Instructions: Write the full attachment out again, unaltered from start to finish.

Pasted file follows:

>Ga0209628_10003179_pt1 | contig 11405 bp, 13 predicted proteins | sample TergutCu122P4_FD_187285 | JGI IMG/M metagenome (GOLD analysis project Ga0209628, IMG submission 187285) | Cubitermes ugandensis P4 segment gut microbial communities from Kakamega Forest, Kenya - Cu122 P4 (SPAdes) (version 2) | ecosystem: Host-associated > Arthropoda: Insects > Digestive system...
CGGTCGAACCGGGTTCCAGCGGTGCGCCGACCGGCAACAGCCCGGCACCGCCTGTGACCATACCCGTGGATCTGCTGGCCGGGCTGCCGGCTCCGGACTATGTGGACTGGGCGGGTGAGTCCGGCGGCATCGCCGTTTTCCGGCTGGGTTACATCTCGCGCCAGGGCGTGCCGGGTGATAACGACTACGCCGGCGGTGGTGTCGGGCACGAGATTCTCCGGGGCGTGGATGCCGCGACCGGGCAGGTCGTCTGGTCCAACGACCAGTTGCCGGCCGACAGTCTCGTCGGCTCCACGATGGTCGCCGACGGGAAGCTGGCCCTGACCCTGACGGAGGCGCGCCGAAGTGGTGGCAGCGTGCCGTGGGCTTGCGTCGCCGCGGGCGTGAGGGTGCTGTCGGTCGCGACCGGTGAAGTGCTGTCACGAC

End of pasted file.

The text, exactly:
>Ga0209628_10003179_pt1 | contig 11405 bp, 13 predicted proteins | sample TergutCu122P4_FD_187285 | JGI IMG/M metagenome (GOLD analysis project Ga0209628, IMG submission 187285) | Cubitermes ugandensis P4 segment gut microbial communities from Kakamega Forest, Kenya - Cu122 P4 (SPAdes) (version 2) | ecosystem: Host-associated > Arthropoda: Insects > Digestive system...
CGGTCGAACCGGGTTCCAGCGGTGCGCCGACCGGCAACAGCCCGGCACCGCCTGTGACCATACCCGTGGATCTGCTGGCCGGGCTGCCGGCTCCGGACTATGTGGACTGGGCGGGTGAGTCCGGCGGCATCGCCGTTTTCCGGCTGGGTTACATCTCGCGCCAGGGCGTGCCGGGTGATAACGACTACGCCGGCGGTGGTGTCGGGCACGAGATTCTCCGGGGCGTGGATGCCGCGACCGGGCAGGTCGTCTGGTCCAACGACCAGTTGCCGGCCGACAGTCTCGTCGGCTCCACGATGGTCGCCGACGGGAAGCTGGCCCTGACCCTGACGGAGGCGCGCCGAAGTGGTGGCAGCGTGCCGTGGGCTTGCGTCGCCGCGGGCGTGAGGGTGCTGTCGGTCGCGACCGGTGAAGTGCTGTCACGAC